Muscle ultimate pH (pHu) is known to influence eating quality, functional properties and safety in beef, lamb and pork. The extent to which muscle pH affects tenderness and the extent to which it can be `aged` out is different for lamb compared to beef and two studies have been carried out with venison in order to determine the implications for venison tenderness. Longissimus thoracis et lumborum (striploin) muscles from nine carcasses which went prematurely into rigor (`stiff` carcasses) had higher mean pH than muscles from nine control carcasses (5.93 vs 5.61, SED = 0.091 at 2 days postmortem (PM); 5.83 vs 5.56, SED = 0.100 at 7 days PM; 5.81 vs 5.54, SED = 0.096 at 21 days PM). A typical quadratic relationship was observed between tenderness and pH which explained non-significant differences in tenderness between the stiff and control muscles. The tenderness-pH relationship for venison striploins assessed at 2 days after slaughter was typical of that reported for unaged beef and lamb in that muscles with pH in the range of 5.8-6.2 were tougher (P< 0.05) than normal (5.5-5.7) and high (>6.2) pH muscles. The tenderness profile change after 7 and 21 days chilled storage at 4°C was similar to that reported for lamb in that all of the striploin samples tenderised to an acceptable level. Ten intermediate pH (5.8-6.2) biceps femoris (BF) muscles were tougher (P< 0.05) than ten normal pH (5.5-5.7) muscles at all times with chilled storage at 0°C for up to 6 weeks. The intermediate pH muscles that were frozen then thawed prior to assessment were significantly more tender than the chilled intermediate pH muscles, but still tended to be tougher than the normal pH muscles. Both the chilled and frozen intermediate pH muscles were significantly more variable in tenderness than the normal pH BFs.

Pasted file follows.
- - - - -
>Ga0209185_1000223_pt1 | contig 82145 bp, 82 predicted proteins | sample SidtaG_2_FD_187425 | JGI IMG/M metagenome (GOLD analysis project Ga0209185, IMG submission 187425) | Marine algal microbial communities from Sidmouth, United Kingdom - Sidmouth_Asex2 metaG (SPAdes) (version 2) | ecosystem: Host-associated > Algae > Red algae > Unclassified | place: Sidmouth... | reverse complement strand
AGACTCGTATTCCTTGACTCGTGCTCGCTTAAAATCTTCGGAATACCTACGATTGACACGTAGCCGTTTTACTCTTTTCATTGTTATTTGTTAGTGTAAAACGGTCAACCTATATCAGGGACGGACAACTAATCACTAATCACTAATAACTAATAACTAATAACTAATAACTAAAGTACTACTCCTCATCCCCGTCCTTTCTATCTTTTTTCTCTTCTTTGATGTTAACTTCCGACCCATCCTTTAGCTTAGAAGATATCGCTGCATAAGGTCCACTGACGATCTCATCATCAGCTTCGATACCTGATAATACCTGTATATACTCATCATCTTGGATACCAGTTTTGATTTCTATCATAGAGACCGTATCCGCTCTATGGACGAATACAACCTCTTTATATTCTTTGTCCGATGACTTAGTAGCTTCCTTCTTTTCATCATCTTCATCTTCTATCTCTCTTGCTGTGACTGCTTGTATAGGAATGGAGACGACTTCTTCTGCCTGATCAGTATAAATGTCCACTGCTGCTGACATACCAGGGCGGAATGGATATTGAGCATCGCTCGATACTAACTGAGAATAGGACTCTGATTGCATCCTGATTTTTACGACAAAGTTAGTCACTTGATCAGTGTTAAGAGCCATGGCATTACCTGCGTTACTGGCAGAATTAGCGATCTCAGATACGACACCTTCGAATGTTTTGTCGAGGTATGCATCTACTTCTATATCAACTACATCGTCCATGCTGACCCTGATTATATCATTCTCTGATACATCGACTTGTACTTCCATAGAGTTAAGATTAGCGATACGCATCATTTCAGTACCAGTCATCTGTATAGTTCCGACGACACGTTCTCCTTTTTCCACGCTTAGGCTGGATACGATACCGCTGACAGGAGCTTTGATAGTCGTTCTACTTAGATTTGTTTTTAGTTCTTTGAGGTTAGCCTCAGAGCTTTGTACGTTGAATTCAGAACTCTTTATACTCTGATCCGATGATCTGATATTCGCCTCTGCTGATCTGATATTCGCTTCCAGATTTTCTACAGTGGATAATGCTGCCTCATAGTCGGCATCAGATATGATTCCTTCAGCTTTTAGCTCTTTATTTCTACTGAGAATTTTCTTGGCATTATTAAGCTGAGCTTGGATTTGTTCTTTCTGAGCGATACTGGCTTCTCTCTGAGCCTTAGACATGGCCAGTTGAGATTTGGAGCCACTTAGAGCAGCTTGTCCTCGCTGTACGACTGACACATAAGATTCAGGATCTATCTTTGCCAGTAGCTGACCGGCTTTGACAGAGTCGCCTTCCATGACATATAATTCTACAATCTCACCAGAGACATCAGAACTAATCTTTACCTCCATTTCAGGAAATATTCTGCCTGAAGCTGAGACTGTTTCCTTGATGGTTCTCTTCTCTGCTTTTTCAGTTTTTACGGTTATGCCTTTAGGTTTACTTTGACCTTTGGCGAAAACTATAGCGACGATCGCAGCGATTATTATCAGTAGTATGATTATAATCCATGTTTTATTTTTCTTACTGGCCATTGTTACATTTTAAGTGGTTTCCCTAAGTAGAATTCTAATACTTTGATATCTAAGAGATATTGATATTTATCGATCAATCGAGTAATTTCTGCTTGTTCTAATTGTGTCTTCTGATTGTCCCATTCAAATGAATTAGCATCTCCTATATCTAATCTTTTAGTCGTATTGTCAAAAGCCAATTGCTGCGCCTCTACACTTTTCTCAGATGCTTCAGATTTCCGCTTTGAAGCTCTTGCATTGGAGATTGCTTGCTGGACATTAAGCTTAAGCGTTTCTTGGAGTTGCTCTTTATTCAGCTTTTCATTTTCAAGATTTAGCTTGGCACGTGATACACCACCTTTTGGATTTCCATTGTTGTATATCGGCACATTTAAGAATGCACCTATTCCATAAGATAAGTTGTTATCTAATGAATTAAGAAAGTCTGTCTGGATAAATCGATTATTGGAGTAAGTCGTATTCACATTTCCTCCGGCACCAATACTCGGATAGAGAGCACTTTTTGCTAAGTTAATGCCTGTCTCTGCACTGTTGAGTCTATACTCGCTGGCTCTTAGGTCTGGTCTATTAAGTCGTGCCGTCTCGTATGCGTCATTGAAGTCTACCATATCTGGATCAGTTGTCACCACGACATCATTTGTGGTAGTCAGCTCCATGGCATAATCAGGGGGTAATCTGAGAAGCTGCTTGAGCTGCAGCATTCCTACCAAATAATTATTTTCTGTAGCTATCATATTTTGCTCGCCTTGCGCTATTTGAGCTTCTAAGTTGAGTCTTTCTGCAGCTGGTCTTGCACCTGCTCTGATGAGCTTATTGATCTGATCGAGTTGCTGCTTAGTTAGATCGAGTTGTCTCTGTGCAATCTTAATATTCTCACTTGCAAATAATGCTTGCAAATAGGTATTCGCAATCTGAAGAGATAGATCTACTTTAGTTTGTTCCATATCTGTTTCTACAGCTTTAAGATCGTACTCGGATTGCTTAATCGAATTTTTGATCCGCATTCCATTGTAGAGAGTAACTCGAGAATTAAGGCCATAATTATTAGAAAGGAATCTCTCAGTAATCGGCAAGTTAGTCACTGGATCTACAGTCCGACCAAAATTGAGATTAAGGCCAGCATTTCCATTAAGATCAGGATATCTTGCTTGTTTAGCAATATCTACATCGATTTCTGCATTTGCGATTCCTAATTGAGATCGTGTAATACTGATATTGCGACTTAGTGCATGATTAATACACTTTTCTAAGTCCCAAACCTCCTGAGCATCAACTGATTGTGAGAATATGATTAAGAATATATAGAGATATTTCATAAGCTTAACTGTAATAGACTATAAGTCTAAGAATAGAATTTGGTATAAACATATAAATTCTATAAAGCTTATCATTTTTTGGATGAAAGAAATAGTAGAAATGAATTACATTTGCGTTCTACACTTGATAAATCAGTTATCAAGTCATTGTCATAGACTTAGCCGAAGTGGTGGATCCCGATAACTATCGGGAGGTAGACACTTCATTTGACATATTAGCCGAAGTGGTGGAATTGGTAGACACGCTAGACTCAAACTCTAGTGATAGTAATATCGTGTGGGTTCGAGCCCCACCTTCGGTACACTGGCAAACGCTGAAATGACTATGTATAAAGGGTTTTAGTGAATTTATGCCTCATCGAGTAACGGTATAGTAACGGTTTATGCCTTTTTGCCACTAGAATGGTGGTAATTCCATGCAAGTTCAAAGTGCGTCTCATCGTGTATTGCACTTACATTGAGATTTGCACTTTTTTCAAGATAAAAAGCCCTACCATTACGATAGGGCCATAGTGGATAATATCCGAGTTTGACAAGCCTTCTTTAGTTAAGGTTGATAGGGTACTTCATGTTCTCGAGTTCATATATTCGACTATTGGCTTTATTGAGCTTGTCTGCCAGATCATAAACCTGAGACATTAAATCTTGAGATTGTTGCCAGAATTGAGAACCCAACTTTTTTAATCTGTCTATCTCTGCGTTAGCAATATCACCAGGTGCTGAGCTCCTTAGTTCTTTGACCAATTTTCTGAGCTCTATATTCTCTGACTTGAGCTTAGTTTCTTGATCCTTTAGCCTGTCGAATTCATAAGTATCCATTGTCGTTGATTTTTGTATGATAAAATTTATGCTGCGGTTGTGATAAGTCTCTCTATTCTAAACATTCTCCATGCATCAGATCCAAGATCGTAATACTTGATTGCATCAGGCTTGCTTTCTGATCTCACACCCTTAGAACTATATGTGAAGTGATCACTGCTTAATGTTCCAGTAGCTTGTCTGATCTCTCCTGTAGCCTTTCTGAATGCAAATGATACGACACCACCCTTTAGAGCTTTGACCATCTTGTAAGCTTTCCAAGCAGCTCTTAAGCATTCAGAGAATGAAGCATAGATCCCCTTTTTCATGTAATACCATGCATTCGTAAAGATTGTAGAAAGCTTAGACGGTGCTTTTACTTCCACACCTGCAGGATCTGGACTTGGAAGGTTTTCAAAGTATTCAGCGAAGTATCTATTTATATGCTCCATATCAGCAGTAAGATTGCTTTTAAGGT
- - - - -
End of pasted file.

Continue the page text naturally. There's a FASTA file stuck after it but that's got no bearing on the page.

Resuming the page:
Proceedings of the New Zealand Society of Animal Production, Volume 59, , 145-147, 1999
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